Mundelein High sued over teen's suicide

  • Mikyla Wren was a 14-year-old Mundelein High School student who committed suicide in 2015. In a lawsuit, her family accuses the school of failing to use state-mandated protocols that could have prevented her death.

    Mikyla Wren was a 14-year-old Mundelein High School student who committed suicide in 2015. In a lawsuit, her family accuses the school of failing to use state-mandated protocols that could have prevented her death.

 
 
Updated 10/17/2016 6:16 PM

A lawsuit filed by the family of a 14-year-old Mundelein High School student accuses school officials of failing to use state-mandated suicide prevention protocols that could have prevented her death.

In the complaint filed Monday in Lake County circuit court, Mundelein High School District 120 is accused of not having in place a new suicide prevention policy and complying with other aspects of Illinois' Ann Marie's Law when freshman Mikyla Wren died Oct. 26, 2015.

 

No financial damages are being sought in the suit filed by the family, including her mother, Dr. Kelly Wren; grandfather, former District 120 school board member Thomas M.P. Hannigan; and grandmother Pamela Hannigan. Instead, the family is asking a judge to order the district to comply with Ann Marie's Law and seeks compensation for attorney fees and court costs.

Thomas Hannigan said a lack of answers regarding Mikyla from District 120 led to the lawsuit.

"We're never going to be able to bring our precious granddaughter back," he said.

District 120 spokesman Ron Girard declined to comment, citing pending litigation.

Signed by Gov. Bruce Rauner in August 2015, Ann Marie's Law mandates all Illinois public schools provide age-appropriate suicide and depression awareness and prevention education programs for students in kindergarten through senior year of high school.

District 120 is accused of not having the updated suicide awareness and prevention plan in place before the 2015-16 academic year, as required. Under the law, a school is supposed to have protocols for dealing with students who show signs of being at risk for suicide.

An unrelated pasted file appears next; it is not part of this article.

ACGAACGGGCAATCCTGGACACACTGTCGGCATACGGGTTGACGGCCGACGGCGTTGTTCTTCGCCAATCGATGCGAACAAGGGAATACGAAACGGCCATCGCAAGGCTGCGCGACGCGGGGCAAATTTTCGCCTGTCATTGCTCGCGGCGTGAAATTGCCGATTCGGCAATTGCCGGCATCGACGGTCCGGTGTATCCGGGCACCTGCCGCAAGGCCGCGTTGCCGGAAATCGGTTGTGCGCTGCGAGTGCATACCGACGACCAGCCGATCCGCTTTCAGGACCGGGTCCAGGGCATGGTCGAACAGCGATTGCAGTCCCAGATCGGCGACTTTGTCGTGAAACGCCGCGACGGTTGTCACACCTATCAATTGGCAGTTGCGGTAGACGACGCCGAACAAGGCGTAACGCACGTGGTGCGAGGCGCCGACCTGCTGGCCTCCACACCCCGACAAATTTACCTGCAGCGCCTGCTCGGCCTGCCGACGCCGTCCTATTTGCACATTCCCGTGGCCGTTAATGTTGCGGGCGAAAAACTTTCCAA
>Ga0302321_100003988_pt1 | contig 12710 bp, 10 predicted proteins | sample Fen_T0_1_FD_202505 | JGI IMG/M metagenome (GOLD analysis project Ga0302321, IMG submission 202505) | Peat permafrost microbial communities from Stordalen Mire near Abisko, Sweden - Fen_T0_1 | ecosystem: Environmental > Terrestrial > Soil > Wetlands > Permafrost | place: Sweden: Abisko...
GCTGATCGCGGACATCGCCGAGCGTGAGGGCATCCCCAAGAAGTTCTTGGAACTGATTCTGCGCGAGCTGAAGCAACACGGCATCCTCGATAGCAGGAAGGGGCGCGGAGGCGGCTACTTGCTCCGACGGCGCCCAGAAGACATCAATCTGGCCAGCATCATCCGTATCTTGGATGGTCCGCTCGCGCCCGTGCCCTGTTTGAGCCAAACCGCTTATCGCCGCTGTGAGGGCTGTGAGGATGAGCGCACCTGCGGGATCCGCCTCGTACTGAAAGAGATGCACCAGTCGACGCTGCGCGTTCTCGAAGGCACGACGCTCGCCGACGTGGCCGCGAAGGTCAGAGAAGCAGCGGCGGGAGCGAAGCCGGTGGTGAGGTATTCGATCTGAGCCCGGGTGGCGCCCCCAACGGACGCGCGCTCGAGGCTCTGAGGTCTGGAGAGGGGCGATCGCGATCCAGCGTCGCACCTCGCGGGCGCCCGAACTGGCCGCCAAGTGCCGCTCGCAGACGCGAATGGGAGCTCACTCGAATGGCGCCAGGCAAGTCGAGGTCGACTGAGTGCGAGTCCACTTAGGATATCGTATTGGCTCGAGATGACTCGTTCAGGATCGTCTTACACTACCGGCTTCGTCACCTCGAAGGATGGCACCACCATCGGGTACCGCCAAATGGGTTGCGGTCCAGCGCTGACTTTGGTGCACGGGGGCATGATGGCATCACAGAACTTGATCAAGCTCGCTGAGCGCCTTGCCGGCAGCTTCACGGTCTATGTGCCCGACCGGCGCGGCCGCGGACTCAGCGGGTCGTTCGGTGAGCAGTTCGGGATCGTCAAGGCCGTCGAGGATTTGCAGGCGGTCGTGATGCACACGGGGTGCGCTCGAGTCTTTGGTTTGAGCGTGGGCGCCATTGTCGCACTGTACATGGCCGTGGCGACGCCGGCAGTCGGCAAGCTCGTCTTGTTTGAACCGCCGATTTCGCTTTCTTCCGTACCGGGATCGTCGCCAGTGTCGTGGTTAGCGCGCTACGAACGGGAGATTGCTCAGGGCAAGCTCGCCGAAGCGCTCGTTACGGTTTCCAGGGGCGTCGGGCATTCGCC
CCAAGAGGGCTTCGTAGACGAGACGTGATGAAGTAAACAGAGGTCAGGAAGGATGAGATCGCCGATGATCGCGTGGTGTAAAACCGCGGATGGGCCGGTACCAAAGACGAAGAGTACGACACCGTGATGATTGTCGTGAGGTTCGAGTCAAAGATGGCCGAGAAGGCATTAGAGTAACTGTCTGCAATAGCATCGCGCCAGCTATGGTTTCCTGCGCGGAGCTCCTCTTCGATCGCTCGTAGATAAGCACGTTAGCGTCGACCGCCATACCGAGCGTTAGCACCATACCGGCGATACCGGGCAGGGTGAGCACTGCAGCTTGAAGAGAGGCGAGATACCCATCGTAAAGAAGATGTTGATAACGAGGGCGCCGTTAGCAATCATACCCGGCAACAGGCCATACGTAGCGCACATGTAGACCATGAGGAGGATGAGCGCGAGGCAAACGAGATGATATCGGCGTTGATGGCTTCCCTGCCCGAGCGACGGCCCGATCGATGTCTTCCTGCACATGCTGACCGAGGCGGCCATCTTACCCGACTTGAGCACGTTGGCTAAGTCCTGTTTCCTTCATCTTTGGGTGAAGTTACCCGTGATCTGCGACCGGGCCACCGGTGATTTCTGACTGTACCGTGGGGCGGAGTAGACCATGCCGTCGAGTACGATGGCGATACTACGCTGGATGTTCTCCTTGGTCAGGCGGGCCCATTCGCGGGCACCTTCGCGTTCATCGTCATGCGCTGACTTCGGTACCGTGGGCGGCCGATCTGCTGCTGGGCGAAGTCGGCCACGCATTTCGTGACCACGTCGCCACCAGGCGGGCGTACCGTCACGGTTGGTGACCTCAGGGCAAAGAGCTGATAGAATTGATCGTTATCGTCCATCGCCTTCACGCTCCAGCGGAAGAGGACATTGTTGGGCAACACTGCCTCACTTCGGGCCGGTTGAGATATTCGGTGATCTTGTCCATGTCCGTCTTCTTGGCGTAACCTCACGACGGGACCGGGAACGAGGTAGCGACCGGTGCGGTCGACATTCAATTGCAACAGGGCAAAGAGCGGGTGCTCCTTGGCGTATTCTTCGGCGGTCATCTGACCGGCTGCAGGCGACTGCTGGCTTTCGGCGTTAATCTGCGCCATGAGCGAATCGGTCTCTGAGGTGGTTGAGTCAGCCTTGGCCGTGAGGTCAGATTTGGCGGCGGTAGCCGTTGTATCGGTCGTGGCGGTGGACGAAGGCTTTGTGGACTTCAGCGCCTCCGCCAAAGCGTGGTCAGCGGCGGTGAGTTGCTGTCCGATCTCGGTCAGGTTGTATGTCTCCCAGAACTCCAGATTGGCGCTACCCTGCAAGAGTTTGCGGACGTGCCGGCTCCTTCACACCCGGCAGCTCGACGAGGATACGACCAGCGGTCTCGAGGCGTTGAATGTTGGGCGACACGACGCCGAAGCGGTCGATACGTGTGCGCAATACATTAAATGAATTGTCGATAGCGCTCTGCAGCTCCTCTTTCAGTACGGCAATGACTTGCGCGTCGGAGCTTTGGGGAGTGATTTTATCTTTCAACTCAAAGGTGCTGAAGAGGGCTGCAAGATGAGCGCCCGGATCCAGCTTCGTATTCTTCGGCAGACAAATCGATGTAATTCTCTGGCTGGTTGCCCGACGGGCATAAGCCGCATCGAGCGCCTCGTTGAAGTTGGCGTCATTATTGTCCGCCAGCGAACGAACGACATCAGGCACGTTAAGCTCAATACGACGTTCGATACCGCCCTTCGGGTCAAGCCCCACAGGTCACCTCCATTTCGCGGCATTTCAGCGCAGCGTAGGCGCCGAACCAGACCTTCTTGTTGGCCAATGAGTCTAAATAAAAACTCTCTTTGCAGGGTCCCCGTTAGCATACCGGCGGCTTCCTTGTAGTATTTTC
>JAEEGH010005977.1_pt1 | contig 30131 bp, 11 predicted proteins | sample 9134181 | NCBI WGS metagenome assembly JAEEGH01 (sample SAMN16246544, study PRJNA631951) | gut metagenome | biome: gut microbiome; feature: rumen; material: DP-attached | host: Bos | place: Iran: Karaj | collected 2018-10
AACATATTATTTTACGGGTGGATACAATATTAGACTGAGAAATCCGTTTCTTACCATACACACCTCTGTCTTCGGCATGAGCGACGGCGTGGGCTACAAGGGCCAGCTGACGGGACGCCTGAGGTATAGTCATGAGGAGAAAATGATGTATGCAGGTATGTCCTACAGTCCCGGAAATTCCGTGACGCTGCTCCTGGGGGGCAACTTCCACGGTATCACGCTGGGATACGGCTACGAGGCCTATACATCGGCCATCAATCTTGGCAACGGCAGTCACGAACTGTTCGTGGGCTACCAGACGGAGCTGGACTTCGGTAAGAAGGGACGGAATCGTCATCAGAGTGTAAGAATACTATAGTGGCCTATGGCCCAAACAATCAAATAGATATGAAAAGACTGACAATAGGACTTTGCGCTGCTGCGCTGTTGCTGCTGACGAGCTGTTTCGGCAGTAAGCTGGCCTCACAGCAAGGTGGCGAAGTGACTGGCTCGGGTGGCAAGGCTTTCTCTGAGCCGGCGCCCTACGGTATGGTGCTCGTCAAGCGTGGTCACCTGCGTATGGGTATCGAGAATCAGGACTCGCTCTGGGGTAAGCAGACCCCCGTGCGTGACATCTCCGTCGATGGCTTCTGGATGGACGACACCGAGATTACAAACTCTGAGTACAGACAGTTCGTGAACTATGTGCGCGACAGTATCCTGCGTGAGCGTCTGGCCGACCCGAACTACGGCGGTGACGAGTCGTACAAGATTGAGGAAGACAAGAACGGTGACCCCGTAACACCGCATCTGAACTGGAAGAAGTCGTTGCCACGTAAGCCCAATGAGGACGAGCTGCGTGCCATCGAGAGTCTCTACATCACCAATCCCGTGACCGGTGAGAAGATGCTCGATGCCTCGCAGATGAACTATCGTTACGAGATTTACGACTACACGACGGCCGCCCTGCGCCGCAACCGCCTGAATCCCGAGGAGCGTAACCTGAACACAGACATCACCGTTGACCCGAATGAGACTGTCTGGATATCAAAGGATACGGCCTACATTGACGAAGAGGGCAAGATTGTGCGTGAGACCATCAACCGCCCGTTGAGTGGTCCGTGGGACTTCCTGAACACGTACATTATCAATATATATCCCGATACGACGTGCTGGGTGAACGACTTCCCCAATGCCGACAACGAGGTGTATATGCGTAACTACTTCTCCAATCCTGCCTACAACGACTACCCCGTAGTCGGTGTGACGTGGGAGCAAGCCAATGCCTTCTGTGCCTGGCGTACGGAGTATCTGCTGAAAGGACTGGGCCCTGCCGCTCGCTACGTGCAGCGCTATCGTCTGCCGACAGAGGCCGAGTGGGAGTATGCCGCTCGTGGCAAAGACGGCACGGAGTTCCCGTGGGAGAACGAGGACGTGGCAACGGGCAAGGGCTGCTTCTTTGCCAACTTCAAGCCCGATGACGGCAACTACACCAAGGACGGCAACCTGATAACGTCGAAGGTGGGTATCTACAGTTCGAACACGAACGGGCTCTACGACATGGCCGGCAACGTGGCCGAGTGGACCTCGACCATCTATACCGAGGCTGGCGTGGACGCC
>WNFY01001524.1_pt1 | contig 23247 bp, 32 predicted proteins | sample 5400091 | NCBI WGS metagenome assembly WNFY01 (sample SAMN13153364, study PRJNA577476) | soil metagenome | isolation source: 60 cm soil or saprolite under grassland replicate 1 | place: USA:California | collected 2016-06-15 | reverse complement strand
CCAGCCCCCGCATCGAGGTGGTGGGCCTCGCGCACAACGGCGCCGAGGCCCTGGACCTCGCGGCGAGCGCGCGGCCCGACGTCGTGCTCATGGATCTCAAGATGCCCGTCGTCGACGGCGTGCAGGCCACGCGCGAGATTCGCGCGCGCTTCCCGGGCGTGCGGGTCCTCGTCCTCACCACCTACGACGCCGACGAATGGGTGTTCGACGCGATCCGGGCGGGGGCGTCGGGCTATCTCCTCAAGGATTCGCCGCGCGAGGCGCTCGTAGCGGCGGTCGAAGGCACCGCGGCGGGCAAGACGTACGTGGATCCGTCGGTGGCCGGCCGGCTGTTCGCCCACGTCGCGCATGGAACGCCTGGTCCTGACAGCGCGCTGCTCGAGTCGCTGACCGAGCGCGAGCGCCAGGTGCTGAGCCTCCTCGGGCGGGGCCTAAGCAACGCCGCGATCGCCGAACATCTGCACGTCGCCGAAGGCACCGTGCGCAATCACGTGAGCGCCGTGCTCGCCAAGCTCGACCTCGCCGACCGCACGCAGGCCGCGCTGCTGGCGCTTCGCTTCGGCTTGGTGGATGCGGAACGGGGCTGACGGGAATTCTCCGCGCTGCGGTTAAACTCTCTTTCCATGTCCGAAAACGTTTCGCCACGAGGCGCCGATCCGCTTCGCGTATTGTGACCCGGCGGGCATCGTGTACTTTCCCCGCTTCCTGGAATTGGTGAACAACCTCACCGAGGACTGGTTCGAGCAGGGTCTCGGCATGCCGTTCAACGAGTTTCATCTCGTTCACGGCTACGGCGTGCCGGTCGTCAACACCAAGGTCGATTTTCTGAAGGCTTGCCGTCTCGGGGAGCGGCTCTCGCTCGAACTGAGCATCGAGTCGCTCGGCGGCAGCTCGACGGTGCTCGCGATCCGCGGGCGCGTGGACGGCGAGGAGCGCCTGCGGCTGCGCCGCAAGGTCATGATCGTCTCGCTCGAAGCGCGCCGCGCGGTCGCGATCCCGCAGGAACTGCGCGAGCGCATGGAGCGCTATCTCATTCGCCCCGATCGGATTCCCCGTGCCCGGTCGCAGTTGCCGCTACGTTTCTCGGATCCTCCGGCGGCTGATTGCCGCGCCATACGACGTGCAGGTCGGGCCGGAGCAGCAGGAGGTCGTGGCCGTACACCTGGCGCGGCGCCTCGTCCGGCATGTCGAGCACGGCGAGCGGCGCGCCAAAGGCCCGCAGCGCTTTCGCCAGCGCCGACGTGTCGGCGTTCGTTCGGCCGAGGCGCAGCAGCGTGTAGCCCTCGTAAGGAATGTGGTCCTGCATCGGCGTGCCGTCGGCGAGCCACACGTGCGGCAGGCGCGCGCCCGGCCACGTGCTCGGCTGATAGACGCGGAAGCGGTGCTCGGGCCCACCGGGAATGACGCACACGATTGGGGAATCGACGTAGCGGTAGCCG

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On Oct. 15, 2015, a Mundelein High dean contacted Mikyla's mother to say the girl was discovered using the word "suicide" on her school-issued laptop computer, according to the suit. It's alleged the girl's mother, an emergency room doctor, immediately requested a risk assessment from the school social work department.

However, Mikyla was not able to see a school counselor until Oct. 21, 2015, according to the complaint filed by attorney Steven Glink. The counselor did not follow up with Mikyla's mother about what was discussed, the suit says. The girl took her life Oct. 26.

The Mundelein High website indicates the school's suicide awareness and prevention policy was last updated in 1999, the lawsuit alleges. In part, the suit claims District 120 failed to properly adopt a new policy and did not inform teachers and parents of a new policy.

Glink said Mikyla's family wants justice for her and is "committed to ensuring that similar tragedies don't happen to any another family in the future."

Ann Marie's Law is named for Ann Marie Blaha, an 11-year-old Orland Park student who died in June 2013.

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